By Jide Awe | Contributing Writer
History - How, Where, When Did It All Start?
The first computational device was the abacus. This has been in continuous use for thousands of years. During the 1600's the Pascal adding machine was developed. This was a mechanical device that laid the groundwork for today's odometers and gas meters. The 1800's saw many machines developed that were controlled by punch cards - weaving looms. The theoretical basis for electronic circuitry was developed in the mid 1800's.
In 1947, just after the first electronic computer was built, the transistor was invented, enabling the birth of vastly less expensive, more reliable computers. Even with transistors, computers were still too complex and costly for widespread use until the advent of the integrated circuit (IC) in 1961 made truly inexpensive computers possible at last.
From this point forth there were many firsts as computers became less mechanical, smaller, faster and cheaper. In 1971, IC technology progressed to a point where a complete central processing unit - the heart of the computer - could be integrated on a single piece off silicon, giving birth to the microprocessor. The microprocessor led to the personal computer. The Personal Computer is distinguished by its size, cost, and applications for small business and the home. The first one appeared in January 1975 and was the Altair 8800 kit. Only hobbyists bought these. Then the Radio Shack TRS 80 and Apple computers hit the market as the first pre-assembled microcomputers.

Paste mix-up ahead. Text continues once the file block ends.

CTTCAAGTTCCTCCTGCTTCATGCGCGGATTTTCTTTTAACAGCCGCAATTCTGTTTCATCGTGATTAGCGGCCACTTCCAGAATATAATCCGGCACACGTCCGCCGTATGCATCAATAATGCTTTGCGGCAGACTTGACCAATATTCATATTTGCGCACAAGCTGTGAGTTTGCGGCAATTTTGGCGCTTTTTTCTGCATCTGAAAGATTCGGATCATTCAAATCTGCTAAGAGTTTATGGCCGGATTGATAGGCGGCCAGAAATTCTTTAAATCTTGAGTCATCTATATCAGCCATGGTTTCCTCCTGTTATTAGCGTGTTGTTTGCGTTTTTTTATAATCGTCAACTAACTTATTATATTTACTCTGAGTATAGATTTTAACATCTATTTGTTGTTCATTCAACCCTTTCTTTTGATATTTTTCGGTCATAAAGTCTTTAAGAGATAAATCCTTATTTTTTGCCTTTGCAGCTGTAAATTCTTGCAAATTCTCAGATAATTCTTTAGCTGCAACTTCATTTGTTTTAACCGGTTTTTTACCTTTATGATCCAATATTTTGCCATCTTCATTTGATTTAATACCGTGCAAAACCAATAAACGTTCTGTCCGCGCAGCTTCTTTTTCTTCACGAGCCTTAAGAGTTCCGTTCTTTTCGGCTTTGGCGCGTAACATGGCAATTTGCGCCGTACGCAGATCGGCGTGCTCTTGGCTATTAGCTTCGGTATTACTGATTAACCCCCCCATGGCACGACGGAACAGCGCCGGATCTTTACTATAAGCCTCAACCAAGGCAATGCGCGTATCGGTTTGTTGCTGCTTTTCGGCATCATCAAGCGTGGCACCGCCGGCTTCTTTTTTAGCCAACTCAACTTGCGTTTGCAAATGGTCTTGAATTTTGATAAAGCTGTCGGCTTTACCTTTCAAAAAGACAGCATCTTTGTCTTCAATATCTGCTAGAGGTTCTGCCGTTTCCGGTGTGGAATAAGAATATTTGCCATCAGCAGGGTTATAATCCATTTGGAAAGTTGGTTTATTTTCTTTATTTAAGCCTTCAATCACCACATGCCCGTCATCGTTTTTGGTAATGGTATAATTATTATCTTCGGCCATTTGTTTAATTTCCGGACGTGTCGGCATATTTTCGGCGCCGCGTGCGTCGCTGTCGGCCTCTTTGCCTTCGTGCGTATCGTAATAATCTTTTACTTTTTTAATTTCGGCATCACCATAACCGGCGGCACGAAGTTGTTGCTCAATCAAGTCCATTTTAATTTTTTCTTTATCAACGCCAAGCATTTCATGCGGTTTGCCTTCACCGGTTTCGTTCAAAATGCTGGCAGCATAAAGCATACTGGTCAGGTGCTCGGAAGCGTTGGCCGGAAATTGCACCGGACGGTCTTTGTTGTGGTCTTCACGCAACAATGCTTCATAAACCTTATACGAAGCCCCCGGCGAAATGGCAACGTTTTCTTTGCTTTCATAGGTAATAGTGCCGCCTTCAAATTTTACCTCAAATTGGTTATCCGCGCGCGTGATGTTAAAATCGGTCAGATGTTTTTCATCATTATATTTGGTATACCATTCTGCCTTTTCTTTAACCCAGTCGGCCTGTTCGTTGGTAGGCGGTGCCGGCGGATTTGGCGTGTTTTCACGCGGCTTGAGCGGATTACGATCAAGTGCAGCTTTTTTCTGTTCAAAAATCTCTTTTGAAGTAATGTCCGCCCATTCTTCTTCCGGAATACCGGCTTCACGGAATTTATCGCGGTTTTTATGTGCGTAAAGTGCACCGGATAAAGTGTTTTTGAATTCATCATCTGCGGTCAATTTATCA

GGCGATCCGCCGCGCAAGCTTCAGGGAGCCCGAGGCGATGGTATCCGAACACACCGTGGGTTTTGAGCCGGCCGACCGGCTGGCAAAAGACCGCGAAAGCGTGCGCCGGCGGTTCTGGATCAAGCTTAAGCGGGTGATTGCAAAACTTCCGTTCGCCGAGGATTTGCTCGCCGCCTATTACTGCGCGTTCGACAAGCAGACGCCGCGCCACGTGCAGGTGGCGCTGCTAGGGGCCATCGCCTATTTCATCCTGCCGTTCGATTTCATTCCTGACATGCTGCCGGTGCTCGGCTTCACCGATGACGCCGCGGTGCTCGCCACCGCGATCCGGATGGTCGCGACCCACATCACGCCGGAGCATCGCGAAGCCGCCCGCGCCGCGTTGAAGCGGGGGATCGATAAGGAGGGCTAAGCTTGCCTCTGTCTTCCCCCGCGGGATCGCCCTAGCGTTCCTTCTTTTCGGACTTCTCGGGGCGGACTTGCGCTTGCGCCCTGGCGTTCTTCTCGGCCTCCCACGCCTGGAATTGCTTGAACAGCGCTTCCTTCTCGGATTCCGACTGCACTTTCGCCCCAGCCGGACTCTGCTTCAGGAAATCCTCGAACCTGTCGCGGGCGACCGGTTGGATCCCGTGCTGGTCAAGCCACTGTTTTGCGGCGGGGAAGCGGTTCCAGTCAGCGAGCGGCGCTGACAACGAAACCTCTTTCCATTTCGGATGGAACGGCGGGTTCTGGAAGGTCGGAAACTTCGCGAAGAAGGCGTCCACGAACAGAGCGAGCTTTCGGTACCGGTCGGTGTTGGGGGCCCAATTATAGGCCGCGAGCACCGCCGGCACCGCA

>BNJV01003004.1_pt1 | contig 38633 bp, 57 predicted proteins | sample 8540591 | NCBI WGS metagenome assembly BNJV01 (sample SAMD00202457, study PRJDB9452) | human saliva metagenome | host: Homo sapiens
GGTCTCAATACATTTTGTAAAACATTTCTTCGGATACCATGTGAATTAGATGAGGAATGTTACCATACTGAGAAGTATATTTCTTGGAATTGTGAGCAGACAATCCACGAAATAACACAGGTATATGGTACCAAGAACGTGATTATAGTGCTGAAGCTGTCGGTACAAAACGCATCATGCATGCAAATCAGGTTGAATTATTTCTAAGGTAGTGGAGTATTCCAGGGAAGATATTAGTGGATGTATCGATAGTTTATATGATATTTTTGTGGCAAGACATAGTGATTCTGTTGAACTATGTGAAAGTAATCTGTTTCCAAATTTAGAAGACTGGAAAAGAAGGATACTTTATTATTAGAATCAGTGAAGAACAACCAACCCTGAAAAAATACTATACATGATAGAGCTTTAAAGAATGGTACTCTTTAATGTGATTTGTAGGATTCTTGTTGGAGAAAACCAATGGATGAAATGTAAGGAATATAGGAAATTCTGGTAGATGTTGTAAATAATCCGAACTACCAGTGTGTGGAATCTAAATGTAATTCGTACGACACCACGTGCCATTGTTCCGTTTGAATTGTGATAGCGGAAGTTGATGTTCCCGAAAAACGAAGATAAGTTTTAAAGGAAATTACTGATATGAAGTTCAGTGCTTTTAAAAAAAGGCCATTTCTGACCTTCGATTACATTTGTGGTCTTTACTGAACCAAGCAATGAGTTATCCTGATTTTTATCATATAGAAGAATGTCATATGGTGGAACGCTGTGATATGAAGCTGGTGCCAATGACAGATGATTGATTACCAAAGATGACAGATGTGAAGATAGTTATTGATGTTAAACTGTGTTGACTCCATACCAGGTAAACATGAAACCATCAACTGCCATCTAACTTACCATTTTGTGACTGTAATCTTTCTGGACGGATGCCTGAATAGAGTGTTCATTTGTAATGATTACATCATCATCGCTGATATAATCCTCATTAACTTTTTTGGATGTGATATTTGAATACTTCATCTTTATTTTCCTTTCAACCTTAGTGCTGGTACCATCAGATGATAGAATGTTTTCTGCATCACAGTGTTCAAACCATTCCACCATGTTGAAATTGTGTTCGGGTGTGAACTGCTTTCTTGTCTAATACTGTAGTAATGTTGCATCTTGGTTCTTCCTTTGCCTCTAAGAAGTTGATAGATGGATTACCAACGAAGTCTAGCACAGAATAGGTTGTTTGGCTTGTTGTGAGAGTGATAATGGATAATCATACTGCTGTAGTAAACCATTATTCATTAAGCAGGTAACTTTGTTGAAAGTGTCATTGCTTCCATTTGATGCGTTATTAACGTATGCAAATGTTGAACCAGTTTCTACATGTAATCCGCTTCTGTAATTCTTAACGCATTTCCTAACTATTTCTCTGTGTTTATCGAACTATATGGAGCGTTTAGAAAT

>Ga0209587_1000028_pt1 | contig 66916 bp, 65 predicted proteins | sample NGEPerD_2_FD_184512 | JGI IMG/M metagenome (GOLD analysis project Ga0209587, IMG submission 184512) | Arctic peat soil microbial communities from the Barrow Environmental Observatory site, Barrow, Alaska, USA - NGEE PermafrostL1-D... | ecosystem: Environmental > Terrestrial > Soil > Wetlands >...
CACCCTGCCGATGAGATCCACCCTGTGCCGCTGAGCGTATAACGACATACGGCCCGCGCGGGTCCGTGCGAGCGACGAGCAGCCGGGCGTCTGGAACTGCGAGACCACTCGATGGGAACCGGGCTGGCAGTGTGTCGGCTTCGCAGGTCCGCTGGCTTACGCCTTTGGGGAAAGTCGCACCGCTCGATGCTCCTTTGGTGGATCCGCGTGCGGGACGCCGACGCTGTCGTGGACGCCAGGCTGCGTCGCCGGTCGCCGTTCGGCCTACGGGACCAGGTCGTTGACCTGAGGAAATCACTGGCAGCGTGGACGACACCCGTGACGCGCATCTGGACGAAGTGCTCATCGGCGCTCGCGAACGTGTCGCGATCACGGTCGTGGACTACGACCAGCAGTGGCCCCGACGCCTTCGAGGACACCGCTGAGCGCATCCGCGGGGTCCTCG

Market growth remained sluggish until two business students - Dan Bricklin and Dan Fylstra - developed a program to run on Apple computers to handle the tedious recalculations in their school assignments. This program was called VisiCalc and is the forerunner to the spreadsheet program Lotus 123.
With VisiCalc as a useful tool, Apple sales took off. Apple became the standard because all programs were written for Apple. Today in the US, Apple still dominates the school market.
In 1981 IBM introduced its PC. IBM’s legacy still dominates the industry today. The PC was unable to run Apple software. Unlike Apple or other IBM products, the IBM PC had an open architecture. This means the technical details of how it operated were published with the product's introduction. This permitted hundreds of companies to write software (programs) for the IBM PC and a variety of hardware accessories. Adding IBM's sterling reputation, the open architecture did enable rapid market penetration. The microcomputer was no longer a toy, it was a business tool.
The open architecture also allowed for the generation of a host of lower cost compatible computers. IBM had traded quick initial market entry for eventual erosion of market share. In both instances, the consumers' benefit. In the early 90s Computers were applied variously in the fields of Science, Technology and Space exploration.
Initially, PCs revolutionized how businesses are run, but today, computers deepest impact are felt in the merging of Communications and Information. The emergence of the World Wide Web and the explosion of Internet usage is having far-reaching effects on all aspects of society.
Success and progress in all spheres of life, is now driven by Information and Technology. The future is bright, but it is up to every user of the technology to see that it is used to positive effect.
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